Special Needs Babywearing

Special Needs Babywearing–Lift Them Up!

Special Needs Babywearing – Lift Them Up!

CW: discussion of birth injury, breastfeeding, and mood disturbance

Having a baby is one of the most exciting, joyful moments in a person’s life.  But, what happens when the unexpected occurs?

Magnolia Rose was born on January 12, 2018.  Our little bundle of joy turned out to be not so little—a whopping 10lbs 4oz.  On her way out, Magnolia’s shoulder got stuck behind my pelvic bone, resulting in what is called a shoulder dystocia.  Due to this unfortunate event and the maneuvers used to get her out naturally, the nerves in her brachial plexus (the collection of nerves located in your lower cervical spine and upper thoracic spine) were stretched to the point of critical damage, resulting in the condition known as Erb’s Palsy.  2-3 out of 1,000 babies are affected by Erb’s Palsy every year.

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[Boston Children’s Hospital, http://www.childrenshospital.org/conditions-and-treatments/conditions/b/brachial-plexus-injury]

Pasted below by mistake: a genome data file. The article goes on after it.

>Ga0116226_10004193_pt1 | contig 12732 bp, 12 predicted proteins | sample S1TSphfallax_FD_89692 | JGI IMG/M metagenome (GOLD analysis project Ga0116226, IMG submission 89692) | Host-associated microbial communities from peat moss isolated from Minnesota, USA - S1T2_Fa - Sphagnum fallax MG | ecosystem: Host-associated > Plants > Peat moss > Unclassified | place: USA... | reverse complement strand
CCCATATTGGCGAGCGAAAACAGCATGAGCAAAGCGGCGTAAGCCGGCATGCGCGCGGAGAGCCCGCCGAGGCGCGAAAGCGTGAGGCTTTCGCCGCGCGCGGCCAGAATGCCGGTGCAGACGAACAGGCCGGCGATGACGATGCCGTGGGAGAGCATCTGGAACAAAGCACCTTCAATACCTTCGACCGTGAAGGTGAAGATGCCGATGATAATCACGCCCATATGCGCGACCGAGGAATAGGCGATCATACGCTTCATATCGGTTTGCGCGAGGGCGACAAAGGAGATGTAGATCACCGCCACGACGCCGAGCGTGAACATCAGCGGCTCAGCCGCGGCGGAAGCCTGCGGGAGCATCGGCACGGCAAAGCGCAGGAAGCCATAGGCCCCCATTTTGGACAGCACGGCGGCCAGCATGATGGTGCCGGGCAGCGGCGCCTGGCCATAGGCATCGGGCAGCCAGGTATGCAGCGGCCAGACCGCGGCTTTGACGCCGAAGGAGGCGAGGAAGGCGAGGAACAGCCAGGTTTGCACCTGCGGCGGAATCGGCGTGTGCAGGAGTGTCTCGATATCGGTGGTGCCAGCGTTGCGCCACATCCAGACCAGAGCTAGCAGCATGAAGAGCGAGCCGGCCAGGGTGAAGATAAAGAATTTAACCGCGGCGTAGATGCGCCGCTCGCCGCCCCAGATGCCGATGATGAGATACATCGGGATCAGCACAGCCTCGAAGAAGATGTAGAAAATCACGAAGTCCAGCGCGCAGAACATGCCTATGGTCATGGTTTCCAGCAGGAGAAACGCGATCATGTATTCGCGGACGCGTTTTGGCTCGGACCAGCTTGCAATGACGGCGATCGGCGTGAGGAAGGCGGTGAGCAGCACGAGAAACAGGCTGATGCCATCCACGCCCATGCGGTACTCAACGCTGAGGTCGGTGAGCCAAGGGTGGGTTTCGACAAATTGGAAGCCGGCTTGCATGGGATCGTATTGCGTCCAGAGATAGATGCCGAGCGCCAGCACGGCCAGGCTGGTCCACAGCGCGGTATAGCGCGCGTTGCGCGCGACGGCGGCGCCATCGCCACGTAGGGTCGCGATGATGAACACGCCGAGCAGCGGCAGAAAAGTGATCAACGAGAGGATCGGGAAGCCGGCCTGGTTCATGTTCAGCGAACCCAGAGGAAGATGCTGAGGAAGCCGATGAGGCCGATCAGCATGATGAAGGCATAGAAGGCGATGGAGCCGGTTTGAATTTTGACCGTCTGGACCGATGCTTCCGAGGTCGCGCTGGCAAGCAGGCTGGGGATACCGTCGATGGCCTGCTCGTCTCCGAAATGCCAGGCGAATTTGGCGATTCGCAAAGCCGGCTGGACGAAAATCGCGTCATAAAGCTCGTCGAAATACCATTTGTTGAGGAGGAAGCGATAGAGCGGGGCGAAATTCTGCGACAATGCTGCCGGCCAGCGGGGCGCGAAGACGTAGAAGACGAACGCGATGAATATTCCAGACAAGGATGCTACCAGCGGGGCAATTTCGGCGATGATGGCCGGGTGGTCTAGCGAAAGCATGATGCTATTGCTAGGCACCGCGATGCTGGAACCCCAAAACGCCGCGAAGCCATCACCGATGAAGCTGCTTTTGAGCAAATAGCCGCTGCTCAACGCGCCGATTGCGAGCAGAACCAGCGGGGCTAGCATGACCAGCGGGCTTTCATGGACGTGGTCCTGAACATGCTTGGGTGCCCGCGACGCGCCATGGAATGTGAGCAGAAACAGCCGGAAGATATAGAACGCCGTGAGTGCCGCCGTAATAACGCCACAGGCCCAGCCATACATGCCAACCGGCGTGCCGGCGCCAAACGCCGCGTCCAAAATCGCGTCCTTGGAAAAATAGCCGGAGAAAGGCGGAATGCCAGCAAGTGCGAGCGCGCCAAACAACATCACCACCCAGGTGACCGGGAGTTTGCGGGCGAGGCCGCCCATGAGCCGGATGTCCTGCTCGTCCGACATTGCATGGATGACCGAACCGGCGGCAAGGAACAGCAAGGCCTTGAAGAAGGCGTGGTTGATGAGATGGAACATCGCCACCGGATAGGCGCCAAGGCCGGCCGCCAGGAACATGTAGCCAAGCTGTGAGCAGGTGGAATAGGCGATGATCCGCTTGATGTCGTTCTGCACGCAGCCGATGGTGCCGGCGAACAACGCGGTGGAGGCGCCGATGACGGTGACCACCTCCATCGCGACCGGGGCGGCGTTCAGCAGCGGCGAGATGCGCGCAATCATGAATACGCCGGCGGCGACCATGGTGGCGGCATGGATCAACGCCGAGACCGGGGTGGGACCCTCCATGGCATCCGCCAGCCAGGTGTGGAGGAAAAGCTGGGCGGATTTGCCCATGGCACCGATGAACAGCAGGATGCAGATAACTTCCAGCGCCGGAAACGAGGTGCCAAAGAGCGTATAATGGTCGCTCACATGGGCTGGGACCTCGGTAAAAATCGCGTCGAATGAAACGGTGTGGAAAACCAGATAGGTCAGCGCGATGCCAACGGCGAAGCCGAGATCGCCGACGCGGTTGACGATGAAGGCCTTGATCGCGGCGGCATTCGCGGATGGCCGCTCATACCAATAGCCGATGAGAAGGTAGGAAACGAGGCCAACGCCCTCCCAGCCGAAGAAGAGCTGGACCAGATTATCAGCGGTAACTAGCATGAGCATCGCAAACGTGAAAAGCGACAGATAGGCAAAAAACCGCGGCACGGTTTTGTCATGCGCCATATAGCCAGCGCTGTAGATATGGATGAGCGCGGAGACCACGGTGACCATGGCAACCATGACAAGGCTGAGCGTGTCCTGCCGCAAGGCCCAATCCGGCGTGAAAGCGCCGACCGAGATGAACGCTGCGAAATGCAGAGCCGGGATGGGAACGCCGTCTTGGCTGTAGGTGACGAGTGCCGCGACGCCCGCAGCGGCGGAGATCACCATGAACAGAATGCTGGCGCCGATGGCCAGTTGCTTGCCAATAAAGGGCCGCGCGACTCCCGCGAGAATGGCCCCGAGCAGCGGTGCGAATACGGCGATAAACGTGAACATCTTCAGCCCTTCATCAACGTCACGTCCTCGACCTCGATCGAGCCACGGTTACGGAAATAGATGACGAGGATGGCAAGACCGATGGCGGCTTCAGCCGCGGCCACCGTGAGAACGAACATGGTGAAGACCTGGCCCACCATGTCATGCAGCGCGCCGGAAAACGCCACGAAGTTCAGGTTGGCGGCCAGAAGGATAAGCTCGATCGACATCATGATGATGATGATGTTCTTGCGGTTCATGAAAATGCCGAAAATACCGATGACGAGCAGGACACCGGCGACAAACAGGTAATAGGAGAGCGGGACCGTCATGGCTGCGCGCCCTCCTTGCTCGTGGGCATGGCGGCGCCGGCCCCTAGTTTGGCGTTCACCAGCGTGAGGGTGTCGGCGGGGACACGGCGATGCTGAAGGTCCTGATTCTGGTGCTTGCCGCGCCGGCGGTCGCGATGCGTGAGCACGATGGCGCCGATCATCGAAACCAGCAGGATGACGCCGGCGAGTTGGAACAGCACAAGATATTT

This is just our story.  Over all, about 6-7% of babies born in the US every year suffer birth defects or birth injury.  No matter how prepared you are for the birth of your child, nothing prepares you for having a child with special needs.

It is well documented that babywearing can help parents of special needs babies cope (check out the resources in the MAB page, “The Benefits of Babywearing” for a link to the study!).  Especially for those babies that face a NICU stay, the literal closeness of parent-to-baby encourages intimate bonding, similar to that experienced in the womb, which increases a parent’s feelings of competency and empowerment in a time where many feel helpless.  These positive psychological outcomes can even help ward off postpartum mood disturbances in the birthing parent.